Image shows Marco Senghor outside his restuarant.
Little Baobab owner Marco Senghor stands in front Little Baobab on 19th Street.

It’s said that the holiday season is about peace on earth and good will to men, but the holidays wouldn’t be the holidays without food.

We here at Mission Local want to help you stuff yourself with tasty comestibles and impress your visiting family members with local treats, so we prepared this guide to some holiday eats in the Mission. Enjoy and remember: diets are for the New Year.

Feel the Spirit of Terange at Little Baobab

Little Baobab owner Marco Senghor tries to practice the Senegalese principle of terange – a word that connotes generosity or hospitality. “You give as much as you can without expecting anything back,” he explained. “You expect your happiness comes from giving to someone. They’re happy, you become happy.”

It’s an idea sums up the best of the holiday season, and in that vein, Senghor has used his restaurant to give back to the community, hosting fundraisers for Bay Area nonprofits.

While Senegalese food may not be the first thing that comes to mind when you think of holiday fare, Little Baobab will offer special holiday dishes, including a couscous royal — lamb cooked with couscous and veggies. For dessert will be tiakry, a pudding of yogurt mixed with sour cream, couscous, raisins, vanilla and nutmeg.

Get Feet-y With Mission Cheese

Ah, the cheese platter — a classic way to finish a holiday meal, and best of all, it takes minimum preparation. Just unwrap a few different cheeses, garnish with a cluster of red grapes, and you’re set.

Eric Miller, cheese expert at Mission Cheese, recommends Rush Creek Reserve as a good seasonal cheese to round out your platter. Available until January, the cheese comes wrapped in spruce wood and has a bacon-y flavor, Miller said. “What you can do is warm it in the oven, and cut off the rind, then grab bread and dip away,” he suggested.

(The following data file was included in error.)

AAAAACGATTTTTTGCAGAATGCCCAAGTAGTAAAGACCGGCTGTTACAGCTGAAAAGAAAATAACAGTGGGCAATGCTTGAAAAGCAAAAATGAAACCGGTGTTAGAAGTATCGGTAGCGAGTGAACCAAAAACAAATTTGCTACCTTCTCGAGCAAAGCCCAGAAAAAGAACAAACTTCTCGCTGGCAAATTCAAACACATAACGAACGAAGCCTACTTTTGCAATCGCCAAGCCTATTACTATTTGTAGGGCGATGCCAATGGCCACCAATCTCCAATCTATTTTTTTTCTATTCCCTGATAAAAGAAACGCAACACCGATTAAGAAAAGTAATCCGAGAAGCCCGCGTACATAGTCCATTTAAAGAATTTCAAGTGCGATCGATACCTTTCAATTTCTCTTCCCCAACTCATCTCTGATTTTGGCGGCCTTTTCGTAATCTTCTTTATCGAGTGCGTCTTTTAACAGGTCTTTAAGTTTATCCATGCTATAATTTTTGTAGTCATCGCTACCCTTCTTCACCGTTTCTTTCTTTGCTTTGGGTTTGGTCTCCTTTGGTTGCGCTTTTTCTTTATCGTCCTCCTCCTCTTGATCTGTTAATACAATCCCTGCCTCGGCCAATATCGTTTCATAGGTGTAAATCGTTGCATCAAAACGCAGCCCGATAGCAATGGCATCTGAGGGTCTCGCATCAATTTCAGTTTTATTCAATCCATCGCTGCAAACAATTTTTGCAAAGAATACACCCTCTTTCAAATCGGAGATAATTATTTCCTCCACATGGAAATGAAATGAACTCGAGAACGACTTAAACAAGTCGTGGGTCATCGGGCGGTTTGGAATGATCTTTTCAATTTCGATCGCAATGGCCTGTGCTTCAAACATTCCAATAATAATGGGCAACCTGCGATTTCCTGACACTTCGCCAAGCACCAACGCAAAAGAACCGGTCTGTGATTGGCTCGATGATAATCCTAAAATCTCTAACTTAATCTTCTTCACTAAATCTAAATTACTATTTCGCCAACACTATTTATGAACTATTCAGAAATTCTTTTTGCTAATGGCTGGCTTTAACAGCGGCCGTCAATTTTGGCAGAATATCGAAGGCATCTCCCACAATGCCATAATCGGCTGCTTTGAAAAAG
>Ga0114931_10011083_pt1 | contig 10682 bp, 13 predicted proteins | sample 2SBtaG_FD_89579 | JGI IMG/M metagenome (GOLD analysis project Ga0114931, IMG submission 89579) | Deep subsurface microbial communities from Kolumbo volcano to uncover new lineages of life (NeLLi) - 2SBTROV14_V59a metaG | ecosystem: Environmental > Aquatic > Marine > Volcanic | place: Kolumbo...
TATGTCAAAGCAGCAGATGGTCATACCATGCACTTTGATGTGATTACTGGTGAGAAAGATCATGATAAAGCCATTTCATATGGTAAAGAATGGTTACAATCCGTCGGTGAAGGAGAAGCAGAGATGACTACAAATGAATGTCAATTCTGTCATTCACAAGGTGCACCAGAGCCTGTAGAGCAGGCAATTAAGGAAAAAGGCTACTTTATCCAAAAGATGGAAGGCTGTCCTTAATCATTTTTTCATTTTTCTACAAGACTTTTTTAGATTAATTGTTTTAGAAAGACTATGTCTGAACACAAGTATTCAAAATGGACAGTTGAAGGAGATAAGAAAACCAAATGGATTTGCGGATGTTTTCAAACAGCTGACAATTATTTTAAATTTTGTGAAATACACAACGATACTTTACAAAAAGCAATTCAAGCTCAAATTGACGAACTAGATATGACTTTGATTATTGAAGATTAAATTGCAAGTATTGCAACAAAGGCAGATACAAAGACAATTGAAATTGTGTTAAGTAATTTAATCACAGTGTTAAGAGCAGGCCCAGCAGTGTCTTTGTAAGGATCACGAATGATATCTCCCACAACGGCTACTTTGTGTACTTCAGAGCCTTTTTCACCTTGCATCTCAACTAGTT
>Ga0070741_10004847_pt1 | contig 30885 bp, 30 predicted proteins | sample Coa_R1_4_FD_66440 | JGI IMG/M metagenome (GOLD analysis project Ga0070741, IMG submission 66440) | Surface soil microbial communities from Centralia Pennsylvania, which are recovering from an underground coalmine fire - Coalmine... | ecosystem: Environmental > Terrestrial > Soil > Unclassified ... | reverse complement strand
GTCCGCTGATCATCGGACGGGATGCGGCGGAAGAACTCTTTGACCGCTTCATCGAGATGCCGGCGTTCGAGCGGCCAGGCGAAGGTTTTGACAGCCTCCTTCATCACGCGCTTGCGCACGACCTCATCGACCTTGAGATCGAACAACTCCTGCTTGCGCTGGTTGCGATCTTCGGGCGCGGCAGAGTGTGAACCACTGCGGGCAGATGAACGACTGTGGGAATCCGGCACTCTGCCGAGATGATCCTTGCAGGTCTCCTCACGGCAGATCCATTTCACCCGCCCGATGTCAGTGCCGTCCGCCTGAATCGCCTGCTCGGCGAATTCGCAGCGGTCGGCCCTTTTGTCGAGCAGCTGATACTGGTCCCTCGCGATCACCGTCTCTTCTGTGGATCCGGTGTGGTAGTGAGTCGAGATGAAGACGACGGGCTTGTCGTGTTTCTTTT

For a more unusual selection, Mission Cheese’s Liz Rubin recommended Tilston Point, a cow’s-milk cheese. “It’s washed in a brine solution,” Rubin said. “There are bacteria in the brine that when exposed to oxygen then create an orange color on the cheese.” The bacteria, called b. linens, lends the cheese a meaty, “feet-y” aroma, she said. “The smell by itself could scare some people away, but the taste is more approachable — sweet, nutty, really fruity. So if you can get past the smell, it’s really approachable.”

A Fishy Feast at Locanda

The Feast of the Seven Fishes is an old Italian tradition for Christmas Eve that goes back to the idea of fasting before Christmas, said Ashley Bellview, director of communications for the restaurants Delfina and Locanda. Traditionally, many people — encouraged by the Catholic Church — would abstain from meat on the eve of holy days, eating fish and seafood instead.

In honor of that tradition, Locanda will be hosting a Feast of the Seven Fishes on Christmas Eve. Highlights of the family-style meal will include lobster spaghetti and whole fish served up several ways.

Go Gateau at Arizmendi

To satisfy your sweet tooth, Arizmendi Bakery will have a lot of treats for the holidays, including gift-sized bags of cookies and German stollen bread. “The closest way to describe [stollen] is basically a German version of panettone,” worker/member Isaac Hee said, referring to the Italian sweet bread popular around this time of year. Stollen is “a yeasted bread with a bunch of dried fruit. It’s not super-sweet, but definitely not a savory bread by any means.”

Another unusual treat to watch for is the gateau Basque – a traditional pastry from the Basque region of France. “It’s so traditional that everybody has their own version,” Hee said. “I have my own version. It’s sort of a combination tart/pastry that’s completely enclosed in an almond- and anise-flavored pastry dough, and the filling is a pastry cream.”

Although closed on Christmas Day, Arizmendi will be open Christmas Eve for those last-minute, emergency baked goods purchases.

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